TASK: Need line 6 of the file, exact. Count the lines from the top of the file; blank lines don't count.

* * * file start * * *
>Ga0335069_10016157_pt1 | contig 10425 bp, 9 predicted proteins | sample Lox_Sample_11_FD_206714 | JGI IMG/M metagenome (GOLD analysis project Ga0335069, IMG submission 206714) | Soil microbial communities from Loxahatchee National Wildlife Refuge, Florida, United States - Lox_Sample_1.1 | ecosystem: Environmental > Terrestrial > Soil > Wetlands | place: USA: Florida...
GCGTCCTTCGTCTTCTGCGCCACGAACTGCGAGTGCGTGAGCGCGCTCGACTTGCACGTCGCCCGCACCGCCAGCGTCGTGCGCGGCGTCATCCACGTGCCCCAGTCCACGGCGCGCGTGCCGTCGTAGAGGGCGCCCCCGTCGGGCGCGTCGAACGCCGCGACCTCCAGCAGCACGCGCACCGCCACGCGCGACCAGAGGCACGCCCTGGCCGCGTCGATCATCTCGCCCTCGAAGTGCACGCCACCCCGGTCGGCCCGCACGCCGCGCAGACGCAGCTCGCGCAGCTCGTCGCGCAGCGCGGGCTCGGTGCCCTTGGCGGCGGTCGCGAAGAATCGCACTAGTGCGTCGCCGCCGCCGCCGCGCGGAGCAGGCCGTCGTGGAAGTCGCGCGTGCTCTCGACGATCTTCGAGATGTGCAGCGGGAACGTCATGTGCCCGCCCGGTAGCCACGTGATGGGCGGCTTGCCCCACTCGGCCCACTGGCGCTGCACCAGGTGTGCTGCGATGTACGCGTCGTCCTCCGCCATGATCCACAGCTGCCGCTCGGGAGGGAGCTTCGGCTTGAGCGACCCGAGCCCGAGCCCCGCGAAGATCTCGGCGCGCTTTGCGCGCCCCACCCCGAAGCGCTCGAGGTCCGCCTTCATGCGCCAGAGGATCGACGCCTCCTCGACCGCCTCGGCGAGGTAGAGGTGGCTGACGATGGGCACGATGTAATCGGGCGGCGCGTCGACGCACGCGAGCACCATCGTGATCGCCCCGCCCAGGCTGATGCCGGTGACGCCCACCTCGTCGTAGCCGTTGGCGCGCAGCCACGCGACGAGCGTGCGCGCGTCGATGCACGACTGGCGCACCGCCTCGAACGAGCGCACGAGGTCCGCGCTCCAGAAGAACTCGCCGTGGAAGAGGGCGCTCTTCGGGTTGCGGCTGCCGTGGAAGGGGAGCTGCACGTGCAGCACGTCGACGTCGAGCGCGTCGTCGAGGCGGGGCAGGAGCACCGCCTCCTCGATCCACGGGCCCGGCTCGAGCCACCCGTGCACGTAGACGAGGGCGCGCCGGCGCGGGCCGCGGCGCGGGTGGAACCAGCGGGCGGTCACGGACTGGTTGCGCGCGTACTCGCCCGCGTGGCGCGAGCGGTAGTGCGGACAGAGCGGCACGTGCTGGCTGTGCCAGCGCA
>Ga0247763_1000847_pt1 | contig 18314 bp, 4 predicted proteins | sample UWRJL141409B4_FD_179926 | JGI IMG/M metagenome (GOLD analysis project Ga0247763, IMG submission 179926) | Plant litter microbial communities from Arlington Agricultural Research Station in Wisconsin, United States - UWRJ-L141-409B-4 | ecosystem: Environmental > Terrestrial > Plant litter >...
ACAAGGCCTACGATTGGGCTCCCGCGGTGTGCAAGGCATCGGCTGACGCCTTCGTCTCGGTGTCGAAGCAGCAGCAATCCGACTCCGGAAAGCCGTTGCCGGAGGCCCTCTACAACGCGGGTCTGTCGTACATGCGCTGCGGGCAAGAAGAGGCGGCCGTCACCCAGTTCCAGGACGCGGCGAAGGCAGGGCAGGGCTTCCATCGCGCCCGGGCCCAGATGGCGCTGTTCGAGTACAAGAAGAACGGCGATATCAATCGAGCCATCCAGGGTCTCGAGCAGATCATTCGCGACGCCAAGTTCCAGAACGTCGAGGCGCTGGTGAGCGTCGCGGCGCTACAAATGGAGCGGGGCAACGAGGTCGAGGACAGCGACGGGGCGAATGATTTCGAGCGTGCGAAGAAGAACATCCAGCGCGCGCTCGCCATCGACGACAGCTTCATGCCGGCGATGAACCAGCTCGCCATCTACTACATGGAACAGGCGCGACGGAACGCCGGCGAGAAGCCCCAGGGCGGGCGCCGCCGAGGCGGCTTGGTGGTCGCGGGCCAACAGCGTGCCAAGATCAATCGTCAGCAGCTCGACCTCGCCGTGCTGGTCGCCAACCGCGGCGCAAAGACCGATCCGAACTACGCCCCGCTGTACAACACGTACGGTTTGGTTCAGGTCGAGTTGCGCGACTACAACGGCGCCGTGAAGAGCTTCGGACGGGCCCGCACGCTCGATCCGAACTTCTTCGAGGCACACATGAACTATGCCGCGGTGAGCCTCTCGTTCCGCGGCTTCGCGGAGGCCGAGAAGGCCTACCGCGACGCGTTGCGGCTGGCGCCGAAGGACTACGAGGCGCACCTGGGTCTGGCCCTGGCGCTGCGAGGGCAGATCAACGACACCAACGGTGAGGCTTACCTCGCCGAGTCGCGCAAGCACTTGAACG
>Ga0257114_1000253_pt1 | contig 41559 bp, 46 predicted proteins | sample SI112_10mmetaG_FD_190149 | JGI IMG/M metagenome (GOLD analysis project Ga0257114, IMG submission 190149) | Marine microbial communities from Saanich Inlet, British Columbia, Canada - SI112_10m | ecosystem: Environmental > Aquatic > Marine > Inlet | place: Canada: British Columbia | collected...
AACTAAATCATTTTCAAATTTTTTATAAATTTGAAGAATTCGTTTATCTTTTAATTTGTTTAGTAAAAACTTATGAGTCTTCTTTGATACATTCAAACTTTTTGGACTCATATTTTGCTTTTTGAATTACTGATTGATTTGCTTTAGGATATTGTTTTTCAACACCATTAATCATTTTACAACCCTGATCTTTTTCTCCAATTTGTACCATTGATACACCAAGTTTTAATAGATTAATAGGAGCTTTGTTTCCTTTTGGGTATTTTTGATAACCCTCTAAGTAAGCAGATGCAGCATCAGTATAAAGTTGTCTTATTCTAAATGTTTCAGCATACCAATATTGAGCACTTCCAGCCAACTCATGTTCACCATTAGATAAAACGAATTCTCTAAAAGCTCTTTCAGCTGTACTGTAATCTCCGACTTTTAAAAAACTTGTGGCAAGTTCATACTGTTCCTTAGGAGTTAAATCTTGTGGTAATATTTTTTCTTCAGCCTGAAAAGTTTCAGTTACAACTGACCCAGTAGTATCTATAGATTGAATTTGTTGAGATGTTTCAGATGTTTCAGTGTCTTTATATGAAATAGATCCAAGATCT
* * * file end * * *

AACTAAATCATTTTCAAATTTTTTATAAATTTGAAGAATTCGTTTATCTTTTAATTTGTTTAGTAAAAACTTATGAGTCTTCTTTGATACATTCAAACTTTTTGGACTCATATTTTGCTTTTTGAATTACTGATTGATTTGCTTTAGGATATTGTTTTTCAACACCATTAATCATTTTACAACCCTGATCTTTTTCTCCAATTTGTACCATTGATACACCAAGTTTTAATAGATTAATAGGAGCTTTGTTTCCTTTTGGGTATTTTTGATAACCCTCTAAGTAAGCAGATGCAGCATCAGTATAAAGTTGTCTTATTCTAAATGTTTCAGCATACCAATATTGAGCACTTCCAGCCAACTCATGTTCACCATTAGATAAAACGAATTCTCTAAAAGCTCTTTCAGCTGTACTGTAATCTCCGACTTTTAAAAAACTTGTGGCAAGTTCATACTGTTCCTTAGGAGTTAAATCTTGTGGTAATATTTTTTCTTCAGCCTGAAAAGTTTCAGTTACAACTGACCCAGTAGTATCTATAGATTGAATTTGTTGAGATGTTTCAGATGTTTCAGTGTCTTTATATGAAATAGATCCAAGATCT